Its recent guest lists seem to have drawn more tuts of dissatisfaction than any other show of its kind, both online and offline – primarily, it seems, because there haven’t been enough guests from modern science-fiction shows or the latest genre films. “The weakest line-up there’s ever been,” complained one forum member in the run-up to last weekend’s event. At the show itself, I overheard someone bemoaning the “Z-list celebs”.
You can’t please everyone. Personally I think that, while there are good reasons to criticise Memorabilia’s organiser, MCM Expo (they’re certainly no Showmasters when it comes to dishing out pre-show information), its guest list isn’t one of them – not this year, anyway.
At the March Memorabilia, I was given the opportunity to meet John Saxon, Ian McCulloch and William Forsythe, and naturally I seized it with both hands. Last Saturday, I added another 10 in-person autographs to my collection – the most I’ve ever acquired at one of these types of events (dedicated Doctor Who conventions don’t count).
From the dark realm of classic horror, I met the now-84-year-old Peggy Cummins, star of the wonderful Night Of The Demon; the charming Madeline Smith from Hammer’s The Vampire Lovers; David Warner (pictured left), who was decapitated so memorably in The Omen; and Valerie Leon, whose signing desk offered lots of fine pictures but not the one that I’d set my sights on – a promotional still from Blood From The Mummy’s Tomb that, for my money, showcases her prime Hammer sexiness just so.
What was a guy to do? Thankfully, it didn’t take too long to hunt down a copy of the photo from one of the dealers’ stalls, for just three English pounds, which just about made my day. There it is below. Don’t stare now – it’s rude.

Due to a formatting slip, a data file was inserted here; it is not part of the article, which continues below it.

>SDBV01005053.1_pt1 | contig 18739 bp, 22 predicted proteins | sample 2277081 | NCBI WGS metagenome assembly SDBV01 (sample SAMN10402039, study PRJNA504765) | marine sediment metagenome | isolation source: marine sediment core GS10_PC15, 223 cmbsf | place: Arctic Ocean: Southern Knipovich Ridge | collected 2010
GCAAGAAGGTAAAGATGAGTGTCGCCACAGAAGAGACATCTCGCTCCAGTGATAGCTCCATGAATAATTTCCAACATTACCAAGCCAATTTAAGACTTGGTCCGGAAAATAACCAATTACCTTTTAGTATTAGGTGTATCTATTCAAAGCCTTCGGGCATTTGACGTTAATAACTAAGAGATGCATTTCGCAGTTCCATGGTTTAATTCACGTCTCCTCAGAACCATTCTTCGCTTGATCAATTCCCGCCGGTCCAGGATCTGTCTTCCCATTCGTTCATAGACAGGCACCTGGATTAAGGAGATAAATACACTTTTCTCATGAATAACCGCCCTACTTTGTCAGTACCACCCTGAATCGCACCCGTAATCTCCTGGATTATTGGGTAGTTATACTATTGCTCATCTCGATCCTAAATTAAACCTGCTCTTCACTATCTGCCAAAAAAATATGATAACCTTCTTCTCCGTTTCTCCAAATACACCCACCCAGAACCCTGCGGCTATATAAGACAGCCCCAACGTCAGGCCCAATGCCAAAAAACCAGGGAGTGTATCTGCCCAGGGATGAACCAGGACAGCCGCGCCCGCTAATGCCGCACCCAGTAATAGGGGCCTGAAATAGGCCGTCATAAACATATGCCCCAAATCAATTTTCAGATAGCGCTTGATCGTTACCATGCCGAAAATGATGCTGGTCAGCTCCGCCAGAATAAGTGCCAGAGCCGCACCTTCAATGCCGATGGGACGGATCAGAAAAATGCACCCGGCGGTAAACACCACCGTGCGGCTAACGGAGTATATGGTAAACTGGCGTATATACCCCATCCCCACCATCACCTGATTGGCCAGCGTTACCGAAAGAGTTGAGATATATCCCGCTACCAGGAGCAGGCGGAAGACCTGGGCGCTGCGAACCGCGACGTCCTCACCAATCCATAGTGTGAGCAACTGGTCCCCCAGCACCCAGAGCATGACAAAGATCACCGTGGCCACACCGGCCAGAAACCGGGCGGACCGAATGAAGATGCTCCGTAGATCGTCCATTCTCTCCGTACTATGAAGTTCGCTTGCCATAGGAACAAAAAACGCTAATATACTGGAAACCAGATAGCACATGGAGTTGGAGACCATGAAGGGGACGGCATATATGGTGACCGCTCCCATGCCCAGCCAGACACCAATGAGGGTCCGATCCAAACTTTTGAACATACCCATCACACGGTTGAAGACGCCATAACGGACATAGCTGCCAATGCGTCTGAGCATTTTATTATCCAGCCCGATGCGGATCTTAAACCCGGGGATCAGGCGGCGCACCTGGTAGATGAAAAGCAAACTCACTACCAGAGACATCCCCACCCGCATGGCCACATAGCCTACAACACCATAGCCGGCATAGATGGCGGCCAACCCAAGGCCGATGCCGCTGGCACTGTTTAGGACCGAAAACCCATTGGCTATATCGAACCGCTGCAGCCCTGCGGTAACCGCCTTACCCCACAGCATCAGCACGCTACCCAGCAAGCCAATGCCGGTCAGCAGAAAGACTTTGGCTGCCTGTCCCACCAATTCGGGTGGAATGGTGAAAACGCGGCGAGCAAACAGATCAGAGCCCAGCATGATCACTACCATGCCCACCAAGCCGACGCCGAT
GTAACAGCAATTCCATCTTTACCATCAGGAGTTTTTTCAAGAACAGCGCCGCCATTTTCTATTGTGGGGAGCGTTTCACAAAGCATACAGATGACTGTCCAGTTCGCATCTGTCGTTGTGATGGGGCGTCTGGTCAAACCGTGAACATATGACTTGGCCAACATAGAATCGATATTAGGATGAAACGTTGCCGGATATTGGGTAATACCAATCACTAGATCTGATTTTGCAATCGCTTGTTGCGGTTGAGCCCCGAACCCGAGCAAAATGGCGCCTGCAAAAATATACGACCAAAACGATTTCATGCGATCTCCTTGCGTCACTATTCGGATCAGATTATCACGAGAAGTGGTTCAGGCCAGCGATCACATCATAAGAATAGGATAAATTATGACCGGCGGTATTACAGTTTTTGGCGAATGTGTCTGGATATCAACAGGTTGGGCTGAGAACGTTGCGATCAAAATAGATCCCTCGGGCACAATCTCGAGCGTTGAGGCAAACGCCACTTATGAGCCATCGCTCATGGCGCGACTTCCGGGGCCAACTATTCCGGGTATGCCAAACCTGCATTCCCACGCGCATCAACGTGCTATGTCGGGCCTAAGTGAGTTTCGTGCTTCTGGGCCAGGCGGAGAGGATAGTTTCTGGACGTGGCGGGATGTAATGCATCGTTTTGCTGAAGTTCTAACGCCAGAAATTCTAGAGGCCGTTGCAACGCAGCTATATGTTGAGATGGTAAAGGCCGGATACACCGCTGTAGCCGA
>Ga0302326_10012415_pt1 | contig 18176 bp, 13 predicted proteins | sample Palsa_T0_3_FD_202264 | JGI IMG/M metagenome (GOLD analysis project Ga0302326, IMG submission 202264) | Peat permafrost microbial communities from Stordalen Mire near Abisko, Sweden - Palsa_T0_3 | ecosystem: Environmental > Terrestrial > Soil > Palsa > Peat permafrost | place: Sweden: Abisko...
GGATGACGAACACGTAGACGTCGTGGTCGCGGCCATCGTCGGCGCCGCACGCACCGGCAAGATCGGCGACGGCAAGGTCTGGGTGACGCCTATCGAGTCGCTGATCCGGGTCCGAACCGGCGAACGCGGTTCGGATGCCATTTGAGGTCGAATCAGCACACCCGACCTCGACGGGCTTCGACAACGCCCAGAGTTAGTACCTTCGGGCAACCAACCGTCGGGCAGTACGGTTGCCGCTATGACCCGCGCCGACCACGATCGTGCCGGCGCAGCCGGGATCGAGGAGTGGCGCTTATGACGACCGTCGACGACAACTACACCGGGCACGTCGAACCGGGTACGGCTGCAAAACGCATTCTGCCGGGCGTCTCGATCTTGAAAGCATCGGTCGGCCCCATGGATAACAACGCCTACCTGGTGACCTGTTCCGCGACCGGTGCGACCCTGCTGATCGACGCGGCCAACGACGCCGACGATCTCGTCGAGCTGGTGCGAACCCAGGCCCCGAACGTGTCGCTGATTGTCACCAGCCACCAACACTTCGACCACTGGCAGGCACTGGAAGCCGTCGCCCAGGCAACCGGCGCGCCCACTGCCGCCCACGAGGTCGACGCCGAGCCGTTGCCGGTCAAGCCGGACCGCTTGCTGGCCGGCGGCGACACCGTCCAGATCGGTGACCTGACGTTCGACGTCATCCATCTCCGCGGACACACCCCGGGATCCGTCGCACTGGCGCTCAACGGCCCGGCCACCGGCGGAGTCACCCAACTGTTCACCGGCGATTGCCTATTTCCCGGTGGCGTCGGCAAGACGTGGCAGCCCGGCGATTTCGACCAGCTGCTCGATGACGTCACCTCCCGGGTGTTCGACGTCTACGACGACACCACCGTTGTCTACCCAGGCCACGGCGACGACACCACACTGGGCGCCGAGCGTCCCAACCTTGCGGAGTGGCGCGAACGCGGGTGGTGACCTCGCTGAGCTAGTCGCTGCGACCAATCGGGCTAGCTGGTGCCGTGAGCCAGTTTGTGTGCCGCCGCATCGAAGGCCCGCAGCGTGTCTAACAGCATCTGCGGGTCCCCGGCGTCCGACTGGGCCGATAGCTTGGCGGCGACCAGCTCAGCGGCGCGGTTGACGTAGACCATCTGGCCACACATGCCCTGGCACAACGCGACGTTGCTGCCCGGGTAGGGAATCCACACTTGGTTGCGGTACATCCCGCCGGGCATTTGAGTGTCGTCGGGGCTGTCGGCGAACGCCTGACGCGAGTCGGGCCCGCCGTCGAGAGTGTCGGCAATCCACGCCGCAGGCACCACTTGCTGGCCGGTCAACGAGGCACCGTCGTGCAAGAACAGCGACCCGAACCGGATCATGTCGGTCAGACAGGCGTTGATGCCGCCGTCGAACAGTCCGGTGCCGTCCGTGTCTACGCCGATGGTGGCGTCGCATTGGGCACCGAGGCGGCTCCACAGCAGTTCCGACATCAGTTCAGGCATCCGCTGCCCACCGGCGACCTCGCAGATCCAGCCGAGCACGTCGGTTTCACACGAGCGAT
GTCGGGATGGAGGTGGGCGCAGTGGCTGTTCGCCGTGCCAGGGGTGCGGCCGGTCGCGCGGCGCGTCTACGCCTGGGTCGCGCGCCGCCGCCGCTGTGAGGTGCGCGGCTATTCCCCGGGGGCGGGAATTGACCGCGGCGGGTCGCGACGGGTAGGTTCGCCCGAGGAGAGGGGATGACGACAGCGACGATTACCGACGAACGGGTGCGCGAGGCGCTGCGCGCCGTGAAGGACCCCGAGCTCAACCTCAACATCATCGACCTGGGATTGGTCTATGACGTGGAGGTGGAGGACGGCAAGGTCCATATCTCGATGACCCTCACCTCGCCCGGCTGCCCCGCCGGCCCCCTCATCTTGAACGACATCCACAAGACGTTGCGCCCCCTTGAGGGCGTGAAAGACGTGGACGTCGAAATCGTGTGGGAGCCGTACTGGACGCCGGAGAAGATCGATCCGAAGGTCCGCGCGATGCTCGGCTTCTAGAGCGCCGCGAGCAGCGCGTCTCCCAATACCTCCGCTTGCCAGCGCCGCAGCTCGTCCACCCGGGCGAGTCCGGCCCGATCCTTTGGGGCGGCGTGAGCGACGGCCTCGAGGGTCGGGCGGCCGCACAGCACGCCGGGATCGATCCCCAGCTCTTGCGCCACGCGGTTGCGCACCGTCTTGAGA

I also took the opportunity to meet Ian McCulloch, from Zombie Flesh Eaters, for the second time. As I mentioned, I first met Ian in March, but unfortunately my camera didn’t record the occasion too well. This time, I hoped to get a clearer souvenir. And I did… just. The photo’s composition is better than my previous attempt, but the focus is, once again, off. I must assume that Mr McCulloch’s image is subject to a voodoo curse or something. (On the subject of photos, I must just say cheers to Rob Sterry for taking most of my snaps at Memorabilia. He flashed so many people that I came close to calling the police.)
On the sci-fi front, I said hello to 1960s Doctor Who companion Deborah Watling, plus Tommy Knight and Anjli Mohindra (aka Luke and Rani) from Who spin-off The Sarah Jane Adventures, and – oh, yes – ’60s pop star Jess Conrad, whose role in 1961’s Konga, Britain’s first giant-ape movie, made him a must-meet guy for me. Of course, I went prepared – for signing, I offered up an original ’60s 8×10, which shows Jess about to be murdered by the incredibly lifelike ape of the film’s title (cough). I didn’t expect there to be any pictures from this under-appreciated little film knocking around on the day, and there wasn’t.
Neither were there any stills from Queen Kong, the 1976 King Kong spoof starring Robin Askwith (pictured right, by my own fair camera) as ‘dude in distress’ Ray Fay. I find this film both fascinating and alarming. When I first saw it, I thought that it was flat-out awful, but with repeat viewings (initiated by a desire to review the film) it’s grown on me; I’ve found myself entranced by its desperate, misfiring manner. I’m not fond of the ‘so bad it’s good’ cliché as it plays to irony – if you like a film, why not bat for it in purer terms? – but Queen Kong is perhaps the ripest example from my DVD collection of the phenomenon. An essay for another time? Certainly.
When I presented Robin with an original, German, black-and-white still depicting his character in the ape’s fist, it took him a few seconds to focus on it – he had, I’m sure, been signing mostly Carry On and Confessions merch – but when he figured out what it was he seemed pleasantly surprised. He said that someone had asked him to a sign DVD sleeve earlier, but that was it, I think. Queen Kong sightings were clearly quite rare. What he wrote for me fits the picture superbly and is one of the finest dedications I’ve ever had: “One off the wrist!!”
How many people can say they’ve had that from Robin Askwith?
Memorabilia will be back at the Birmingham NEC on 26 and 27 March 2011.